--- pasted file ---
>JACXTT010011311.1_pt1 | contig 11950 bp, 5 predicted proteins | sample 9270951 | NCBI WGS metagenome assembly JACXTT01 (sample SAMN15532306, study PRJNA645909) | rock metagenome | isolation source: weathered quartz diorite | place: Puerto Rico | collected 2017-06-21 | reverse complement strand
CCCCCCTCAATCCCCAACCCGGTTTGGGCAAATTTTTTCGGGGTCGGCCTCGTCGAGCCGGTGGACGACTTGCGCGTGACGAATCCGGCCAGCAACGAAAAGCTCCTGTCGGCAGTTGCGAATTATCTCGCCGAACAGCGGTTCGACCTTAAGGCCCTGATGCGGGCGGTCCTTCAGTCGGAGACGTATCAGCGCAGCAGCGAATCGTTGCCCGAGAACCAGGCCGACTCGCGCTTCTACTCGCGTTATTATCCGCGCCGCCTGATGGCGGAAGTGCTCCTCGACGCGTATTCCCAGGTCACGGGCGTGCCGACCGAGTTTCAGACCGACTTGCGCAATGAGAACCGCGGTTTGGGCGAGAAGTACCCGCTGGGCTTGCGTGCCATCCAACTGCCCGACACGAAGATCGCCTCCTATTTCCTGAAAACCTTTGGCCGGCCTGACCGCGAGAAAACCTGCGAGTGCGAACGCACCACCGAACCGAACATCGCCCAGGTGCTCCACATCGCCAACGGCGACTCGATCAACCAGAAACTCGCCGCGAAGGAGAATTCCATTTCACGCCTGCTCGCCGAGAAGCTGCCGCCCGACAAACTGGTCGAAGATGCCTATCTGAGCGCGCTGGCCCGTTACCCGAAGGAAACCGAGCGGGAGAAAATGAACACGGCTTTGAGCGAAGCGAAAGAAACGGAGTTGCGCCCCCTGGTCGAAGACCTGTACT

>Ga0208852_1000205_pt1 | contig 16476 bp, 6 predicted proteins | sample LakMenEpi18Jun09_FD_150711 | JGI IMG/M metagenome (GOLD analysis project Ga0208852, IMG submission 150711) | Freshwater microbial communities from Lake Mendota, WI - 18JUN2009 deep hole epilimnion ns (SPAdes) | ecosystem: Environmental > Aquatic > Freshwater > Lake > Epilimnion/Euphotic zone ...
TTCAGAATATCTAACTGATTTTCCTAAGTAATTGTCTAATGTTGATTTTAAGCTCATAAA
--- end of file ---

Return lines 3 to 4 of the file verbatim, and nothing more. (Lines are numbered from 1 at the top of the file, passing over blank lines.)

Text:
>Ga0208852_1000205_pt1 | contig 16476 bp, 6 predicted proteins | sample LakMenEpi18Jun09_FD_150711 | JGI IMG/M metagenome (GOLD analysis project Ga0208852, IMG submission 150711) | Freshwater microbial communities from Lake Mendota, WI - 18JUN2009 deep hole epilimnion ns (SPAdes) | ecosystem: Environmental > Aquatic > Freshwater > Lake > Epilimnion/Euphotic zone ...
TTCAGAATATCTAACTGATTTTCCTAAGTAATTGTCTAATGTTGATTTTAAGCTCATAAA